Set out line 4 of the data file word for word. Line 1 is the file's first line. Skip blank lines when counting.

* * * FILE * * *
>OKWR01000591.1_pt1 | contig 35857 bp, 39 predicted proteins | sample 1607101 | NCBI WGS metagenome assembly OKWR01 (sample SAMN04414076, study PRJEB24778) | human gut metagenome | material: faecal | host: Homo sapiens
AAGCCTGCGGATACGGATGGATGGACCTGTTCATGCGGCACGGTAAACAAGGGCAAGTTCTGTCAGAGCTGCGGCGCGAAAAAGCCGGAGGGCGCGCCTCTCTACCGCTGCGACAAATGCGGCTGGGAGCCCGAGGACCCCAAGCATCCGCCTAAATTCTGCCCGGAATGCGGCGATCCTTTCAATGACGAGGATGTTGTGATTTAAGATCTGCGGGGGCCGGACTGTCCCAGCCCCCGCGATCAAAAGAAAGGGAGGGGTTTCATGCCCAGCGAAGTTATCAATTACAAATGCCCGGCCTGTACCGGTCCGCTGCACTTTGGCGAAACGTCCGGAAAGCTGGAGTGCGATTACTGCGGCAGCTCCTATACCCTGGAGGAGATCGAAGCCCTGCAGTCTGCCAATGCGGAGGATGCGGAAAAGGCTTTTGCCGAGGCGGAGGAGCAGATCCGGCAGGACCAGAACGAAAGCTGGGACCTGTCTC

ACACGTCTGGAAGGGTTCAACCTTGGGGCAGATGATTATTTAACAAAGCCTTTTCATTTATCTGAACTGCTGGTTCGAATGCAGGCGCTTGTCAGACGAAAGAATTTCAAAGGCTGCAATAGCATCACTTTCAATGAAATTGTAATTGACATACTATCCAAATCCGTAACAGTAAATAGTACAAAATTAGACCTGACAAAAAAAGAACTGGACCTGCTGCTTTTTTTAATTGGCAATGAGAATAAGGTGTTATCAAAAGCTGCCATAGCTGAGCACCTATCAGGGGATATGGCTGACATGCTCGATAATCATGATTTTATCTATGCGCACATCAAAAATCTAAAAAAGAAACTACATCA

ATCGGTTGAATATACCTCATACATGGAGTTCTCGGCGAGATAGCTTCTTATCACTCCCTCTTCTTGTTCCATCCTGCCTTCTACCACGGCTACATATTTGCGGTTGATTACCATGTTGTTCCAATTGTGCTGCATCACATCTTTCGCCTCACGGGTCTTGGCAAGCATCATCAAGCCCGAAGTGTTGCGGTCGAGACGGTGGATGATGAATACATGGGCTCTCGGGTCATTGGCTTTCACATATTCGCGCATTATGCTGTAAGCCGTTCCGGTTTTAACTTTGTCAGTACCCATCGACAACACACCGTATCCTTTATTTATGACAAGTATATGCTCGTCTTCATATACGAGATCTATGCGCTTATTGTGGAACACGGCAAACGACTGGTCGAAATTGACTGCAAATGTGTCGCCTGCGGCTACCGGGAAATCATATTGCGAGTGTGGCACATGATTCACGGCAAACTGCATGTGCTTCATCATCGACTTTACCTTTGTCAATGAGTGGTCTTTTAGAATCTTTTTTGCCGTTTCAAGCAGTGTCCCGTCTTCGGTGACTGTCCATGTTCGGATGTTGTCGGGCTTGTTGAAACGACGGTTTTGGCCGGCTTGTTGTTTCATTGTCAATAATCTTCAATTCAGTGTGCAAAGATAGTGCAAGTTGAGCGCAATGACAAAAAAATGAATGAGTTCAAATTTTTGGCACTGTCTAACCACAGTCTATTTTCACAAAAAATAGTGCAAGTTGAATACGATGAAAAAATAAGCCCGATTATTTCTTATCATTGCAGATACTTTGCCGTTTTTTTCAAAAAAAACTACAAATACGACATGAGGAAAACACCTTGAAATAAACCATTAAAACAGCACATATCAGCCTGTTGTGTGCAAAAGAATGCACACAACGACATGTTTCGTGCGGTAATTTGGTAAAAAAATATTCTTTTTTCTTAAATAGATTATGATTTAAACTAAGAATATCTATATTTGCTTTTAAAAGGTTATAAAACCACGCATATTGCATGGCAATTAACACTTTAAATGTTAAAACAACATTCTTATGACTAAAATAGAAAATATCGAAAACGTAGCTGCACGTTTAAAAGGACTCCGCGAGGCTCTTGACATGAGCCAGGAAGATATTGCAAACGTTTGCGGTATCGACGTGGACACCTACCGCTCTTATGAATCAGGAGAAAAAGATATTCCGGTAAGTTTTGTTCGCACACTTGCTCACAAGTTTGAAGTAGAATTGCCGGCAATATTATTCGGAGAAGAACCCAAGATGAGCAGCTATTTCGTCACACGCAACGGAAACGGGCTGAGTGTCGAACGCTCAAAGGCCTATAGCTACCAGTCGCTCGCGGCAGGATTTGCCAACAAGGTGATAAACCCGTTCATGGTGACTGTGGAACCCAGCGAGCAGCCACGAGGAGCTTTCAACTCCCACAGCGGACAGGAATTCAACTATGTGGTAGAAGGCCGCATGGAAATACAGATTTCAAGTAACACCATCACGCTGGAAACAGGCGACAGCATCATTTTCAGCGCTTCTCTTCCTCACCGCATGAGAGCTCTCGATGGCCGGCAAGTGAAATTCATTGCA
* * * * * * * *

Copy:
ATCGGTTGAATATACCTCATACATGGAGTTCTCGGCGAGATAGCTTCTTATCACTCCCTCTTCTTGTTCCATCCTGCCTTCTACCACGGCTACATATTTGCGGTTGATTACCATGTTGTTCCAATTGTGCTGCATCACATCTTTCGCCTCACGGGTCTTGGCAAGCATCATCAAGCCCGAAGTGTTGCGGTCGAGACGGTGGATGATGAATACATGGGCTCTCGGGTCATTGGCTTTCACATATTCGCGCATTATGCTGTAAGCCGTTCCGGTTTTAACTTTGTCAGTACCCATCGACAACACACCGTATCCTTTATTTATGACAAGTATATGCTCGTCTTCATATACGAGATCTATGCGCTTATTGTGGAACACGGCAAACGACTGGTCGAAATTGACTGCAAATGTGTCGCCTGCGGCTACCGGGAAATCATATTGCGAGTGTGGCACATGATTCACGGCAAACTGCATGTGCTTCATCATCGACTTTACCTTTGTCAATGAGTGGTCTTTTAGAATCTTTTTTGCCGTTTCAAGCAGTGTCCCGTCTTCGGTGACTGTCCATGTTCGGATGTTGTCGGGCTTGTTGAAACGACGGTTTTGGCCGGCTTGTTGTTTCATTGTCAATAATCTTCAATTCAGTGTGCAAAGATAGTGCAAGTTGAGCGCAATGACAAAAAAATGAATGAGTTCAAATTTTTGGCACTGTCTAACCACAGTCTATTTTCACAAAAAATAGTGCAAGTTGAATACGATGAAAAAATAAGCCCGATTATTTCTTATCATTGCAGATACTTTGCCGTTTTTTTCAAAAAAAACTACAAATACGACATGAGGAAAACACCTTGAAATAAACCATTAAAACAGCACATATCAGCCTGTTGTGTGCAAAAGAATGCACACAACGACATGTTTCGTGCGGTAATTTGGTAAAAAAATATTCTTTTTTCTTAAATAGATTATGATTTAAACTAAGAATATCTATATTTGCTTTTAAAAGGTTATAAAACCACGCATATTGCATGGCAATTAACACTTTAAATGTTAAAACAACATTCTTATGACTAAAATAGAAAATATCGAAAACGTAGCTGCACGTTTAAAAGGACTCCGCGAGGCTCTTGACATGAGCCAGGAAGATATTGCAAACGTTTGCGGTATCGACGTGGACACCTACCGCTCTTATGAATCAGGAGAAAAAGATATTCCGGTAAGTTTTGTTCGCACACTTGCTCACAAGTTTGAAGTAGAATTGCCGGCAATATTATTCGGAGAAGAACCCAAGATGAGCAGCTATTTCGTCACACGCAACGGAAACGGGCTGAGTGTCGAACGCTCAAAGGCCTATAGCTACCAGTCGCTCGCGGCAGGATTTGCCAACAAGGTGATAAACCCGTTCATGGTGACTGTGGAACCCAGCGAGCAGCCACGAGGAGCTTTCAACTCCCACAGCGGACAGGAATTCAACTATGTGGTAGAAGGCCGCATGGAAATACAGATTTCAAGTAACACCATCACGCTGGAAACAGGCGACAGCATCATTTTCAGCGCTTCTCTTCCTCACCGCATGAGAGCTCTCGATGGCCGGCAAGTGAAATTCATTGCA